I had a blast at Rev3 Quassay Half Iron distance. What can I say?
How do you prepare for the first race of the season, and probably the most difficult half iron distance triathlon you have every run you ask?
Well, the weekend of the race, you fly down to Bethesday, Maryland for a pedagogy conference with a group of your colleagues. You sit in various hotel conference rooms listening to some amazing speakers—all while digesting sub-par conference food and inhaling enough caffeine to restart Jimmy Hoffa's heart. Then, the night before the race, you ride in a taxi for an hour and a half to fly into Connecticut and arrive at your hotel the evening before the race at 10 p.m. having had nothing to eat or drink since noon. It might not be the right way to do things, but I wanted to race, so I made it happen. Okay, maybe I am exaggerating a little bit. I think I did drink some water throughout the day and had some apple-cranberry cocktail on my plane ride.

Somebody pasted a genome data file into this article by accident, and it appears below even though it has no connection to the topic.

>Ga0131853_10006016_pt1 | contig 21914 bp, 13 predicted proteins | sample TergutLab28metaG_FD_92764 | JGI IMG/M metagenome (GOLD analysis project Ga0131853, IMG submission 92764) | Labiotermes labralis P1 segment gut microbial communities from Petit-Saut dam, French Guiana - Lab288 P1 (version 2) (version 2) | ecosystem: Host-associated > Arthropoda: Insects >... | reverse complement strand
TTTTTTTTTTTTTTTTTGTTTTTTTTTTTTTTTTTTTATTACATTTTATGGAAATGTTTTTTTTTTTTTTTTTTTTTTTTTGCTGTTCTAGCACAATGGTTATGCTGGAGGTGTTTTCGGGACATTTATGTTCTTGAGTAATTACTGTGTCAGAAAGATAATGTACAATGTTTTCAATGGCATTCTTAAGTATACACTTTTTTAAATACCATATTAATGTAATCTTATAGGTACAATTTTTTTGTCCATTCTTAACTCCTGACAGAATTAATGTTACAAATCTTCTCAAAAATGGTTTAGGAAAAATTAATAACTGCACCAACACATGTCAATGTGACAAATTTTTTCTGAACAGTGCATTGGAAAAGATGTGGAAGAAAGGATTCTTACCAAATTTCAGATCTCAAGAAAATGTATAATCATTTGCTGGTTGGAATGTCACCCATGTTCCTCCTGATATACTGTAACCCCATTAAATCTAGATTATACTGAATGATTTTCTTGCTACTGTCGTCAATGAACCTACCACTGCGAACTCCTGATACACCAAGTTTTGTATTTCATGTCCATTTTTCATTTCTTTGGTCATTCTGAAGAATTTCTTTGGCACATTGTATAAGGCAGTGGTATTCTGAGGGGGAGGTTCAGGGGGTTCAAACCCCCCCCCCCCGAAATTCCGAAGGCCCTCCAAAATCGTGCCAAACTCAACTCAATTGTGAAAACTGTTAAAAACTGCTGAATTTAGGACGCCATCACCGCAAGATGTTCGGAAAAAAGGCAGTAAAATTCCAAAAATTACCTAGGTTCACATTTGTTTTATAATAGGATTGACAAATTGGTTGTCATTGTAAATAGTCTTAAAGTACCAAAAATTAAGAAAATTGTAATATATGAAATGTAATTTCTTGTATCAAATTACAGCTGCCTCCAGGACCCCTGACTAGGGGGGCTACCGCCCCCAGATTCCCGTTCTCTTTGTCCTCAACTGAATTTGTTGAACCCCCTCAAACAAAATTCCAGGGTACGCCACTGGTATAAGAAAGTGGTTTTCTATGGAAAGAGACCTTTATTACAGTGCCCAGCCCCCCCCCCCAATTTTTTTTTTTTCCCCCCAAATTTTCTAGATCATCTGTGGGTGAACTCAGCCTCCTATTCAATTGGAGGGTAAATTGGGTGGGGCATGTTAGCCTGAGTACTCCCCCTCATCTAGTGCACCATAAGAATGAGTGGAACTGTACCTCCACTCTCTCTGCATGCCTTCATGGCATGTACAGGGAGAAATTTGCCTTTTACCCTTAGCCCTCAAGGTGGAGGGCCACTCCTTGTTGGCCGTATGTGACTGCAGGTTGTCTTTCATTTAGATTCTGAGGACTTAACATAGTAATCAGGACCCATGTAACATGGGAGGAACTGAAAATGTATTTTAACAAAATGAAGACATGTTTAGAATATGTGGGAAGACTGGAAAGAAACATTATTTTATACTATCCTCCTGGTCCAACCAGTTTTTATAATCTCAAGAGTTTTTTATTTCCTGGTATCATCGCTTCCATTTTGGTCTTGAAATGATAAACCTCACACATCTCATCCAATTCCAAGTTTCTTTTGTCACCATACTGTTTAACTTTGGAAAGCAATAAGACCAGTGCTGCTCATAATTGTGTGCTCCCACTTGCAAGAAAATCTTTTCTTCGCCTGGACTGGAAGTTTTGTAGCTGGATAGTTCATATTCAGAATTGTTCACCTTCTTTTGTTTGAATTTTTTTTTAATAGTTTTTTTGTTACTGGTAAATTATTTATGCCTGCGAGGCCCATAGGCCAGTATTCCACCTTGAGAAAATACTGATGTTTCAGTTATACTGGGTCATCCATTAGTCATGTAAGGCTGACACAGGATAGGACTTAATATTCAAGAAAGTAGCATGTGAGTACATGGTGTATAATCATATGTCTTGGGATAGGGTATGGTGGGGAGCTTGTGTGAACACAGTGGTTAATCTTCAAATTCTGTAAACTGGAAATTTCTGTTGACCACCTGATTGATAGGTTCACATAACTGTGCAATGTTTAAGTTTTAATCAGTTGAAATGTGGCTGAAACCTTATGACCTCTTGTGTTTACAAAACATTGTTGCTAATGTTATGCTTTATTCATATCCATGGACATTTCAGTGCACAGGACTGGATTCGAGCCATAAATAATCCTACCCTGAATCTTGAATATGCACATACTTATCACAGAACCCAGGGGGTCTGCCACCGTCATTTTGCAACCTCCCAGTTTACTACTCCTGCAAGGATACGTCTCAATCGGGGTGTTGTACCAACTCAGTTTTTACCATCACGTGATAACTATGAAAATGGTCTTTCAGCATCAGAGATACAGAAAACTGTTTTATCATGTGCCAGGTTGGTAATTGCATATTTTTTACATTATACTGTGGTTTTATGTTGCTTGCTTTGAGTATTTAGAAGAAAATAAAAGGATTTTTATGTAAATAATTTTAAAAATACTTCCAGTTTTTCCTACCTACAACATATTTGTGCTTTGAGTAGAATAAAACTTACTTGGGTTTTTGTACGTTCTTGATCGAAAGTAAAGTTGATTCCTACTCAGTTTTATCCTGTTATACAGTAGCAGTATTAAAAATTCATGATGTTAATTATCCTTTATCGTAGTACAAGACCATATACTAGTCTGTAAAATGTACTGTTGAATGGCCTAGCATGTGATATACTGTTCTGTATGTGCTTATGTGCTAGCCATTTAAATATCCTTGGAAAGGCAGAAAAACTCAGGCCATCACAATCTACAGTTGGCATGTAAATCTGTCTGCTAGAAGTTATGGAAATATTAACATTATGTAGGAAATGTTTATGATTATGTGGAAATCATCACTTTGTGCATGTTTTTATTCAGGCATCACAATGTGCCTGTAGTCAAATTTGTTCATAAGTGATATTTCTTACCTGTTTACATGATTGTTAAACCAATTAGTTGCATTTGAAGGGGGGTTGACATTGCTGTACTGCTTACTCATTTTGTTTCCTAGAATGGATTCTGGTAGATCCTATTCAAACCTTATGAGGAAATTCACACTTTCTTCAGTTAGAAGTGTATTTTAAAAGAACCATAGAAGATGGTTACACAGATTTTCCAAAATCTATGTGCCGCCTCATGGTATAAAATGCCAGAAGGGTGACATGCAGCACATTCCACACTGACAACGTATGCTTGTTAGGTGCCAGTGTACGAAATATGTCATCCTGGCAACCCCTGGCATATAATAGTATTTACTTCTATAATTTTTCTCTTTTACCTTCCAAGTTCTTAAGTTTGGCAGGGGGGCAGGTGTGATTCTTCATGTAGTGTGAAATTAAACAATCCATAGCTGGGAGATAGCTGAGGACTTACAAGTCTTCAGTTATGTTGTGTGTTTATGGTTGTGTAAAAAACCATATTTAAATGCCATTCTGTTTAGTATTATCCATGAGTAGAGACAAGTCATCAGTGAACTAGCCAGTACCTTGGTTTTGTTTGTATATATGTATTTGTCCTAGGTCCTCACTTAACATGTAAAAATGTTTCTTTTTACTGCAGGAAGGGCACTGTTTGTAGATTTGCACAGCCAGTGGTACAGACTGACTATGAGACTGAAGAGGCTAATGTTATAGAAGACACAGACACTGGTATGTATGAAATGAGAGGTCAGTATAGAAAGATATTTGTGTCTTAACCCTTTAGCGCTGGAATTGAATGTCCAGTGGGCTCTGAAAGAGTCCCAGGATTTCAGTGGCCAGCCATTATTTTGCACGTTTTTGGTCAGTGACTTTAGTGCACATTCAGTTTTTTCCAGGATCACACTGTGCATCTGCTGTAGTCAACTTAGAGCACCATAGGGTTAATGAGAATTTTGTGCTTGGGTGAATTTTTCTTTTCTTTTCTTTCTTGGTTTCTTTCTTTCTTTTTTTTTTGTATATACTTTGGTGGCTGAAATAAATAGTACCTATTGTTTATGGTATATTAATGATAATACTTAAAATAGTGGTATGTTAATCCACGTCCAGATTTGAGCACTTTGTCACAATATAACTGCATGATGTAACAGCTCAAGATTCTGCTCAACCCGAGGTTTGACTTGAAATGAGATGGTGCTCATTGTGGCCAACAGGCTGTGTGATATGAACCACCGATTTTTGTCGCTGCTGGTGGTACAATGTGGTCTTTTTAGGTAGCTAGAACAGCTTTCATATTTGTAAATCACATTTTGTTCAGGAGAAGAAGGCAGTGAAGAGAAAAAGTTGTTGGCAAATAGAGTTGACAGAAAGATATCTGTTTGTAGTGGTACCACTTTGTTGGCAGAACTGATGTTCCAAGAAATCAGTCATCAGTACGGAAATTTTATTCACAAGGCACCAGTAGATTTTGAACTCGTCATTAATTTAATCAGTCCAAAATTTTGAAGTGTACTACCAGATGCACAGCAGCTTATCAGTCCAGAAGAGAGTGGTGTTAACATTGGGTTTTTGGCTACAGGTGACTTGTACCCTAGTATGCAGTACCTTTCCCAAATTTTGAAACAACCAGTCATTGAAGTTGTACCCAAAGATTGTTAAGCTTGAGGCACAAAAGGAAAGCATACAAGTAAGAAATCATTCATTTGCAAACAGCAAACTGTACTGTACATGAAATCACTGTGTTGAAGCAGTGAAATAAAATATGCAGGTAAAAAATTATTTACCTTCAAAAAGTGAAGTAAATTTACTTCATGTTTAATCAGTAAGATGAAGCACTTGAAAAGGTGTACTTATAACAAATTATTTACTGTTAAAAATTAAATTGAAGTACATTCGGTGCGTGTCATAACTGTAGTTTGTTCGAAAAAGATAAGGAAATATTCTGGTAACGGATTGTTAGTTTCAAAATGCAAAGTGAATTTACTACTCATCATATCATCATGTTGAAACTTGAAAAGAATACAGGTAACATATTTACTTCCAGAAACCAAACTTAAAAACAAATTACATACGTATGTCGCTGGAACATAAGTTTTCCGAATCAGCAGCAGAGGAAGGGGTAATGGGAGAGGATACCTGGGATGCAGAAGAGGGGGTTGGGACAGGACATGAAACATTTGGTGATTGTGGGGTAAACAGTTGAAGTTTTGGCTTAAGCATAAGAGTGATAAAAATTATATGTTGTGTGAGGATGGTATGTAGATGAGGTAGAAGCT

The reason this race even happened for me was because of my incredibly patient coach and all of the incredible staff at Rev3 who made sure that I could pick up my race packet race morning. My coach actually brought my bike from central New York all the way to Connecticut and set it up for me in transition the evening before. How is that for dedication? To be honest, what is better than meandering through a race locale the morning of the race expending important energy. This is what happens when you are a "fly-by-the-seat-of-your-pants" athlete. Thank you Rev3!
I don't want to brag, but I am going to. I had the best swim time of everyone in the entire race, including the pros. I know, I know.... drastic improvement from last year. Read it and weep, friends. I finished first out of 1,067 with a 24 minute swim time.
What? You say you want some swimming lessons? Here is what you do...
You accidentally go off in the wrong wave, or should I say the right wave, but are racing the wrong age group. I was suppose to be in this group, but when they asked me my age race morning, I said I was 39, not remembering that I am actually racing 40-44 this year. Oops! It does not matter, I am telling everyone else that I averaged a 1:16/100m time. I age grouped up to the 40's this year!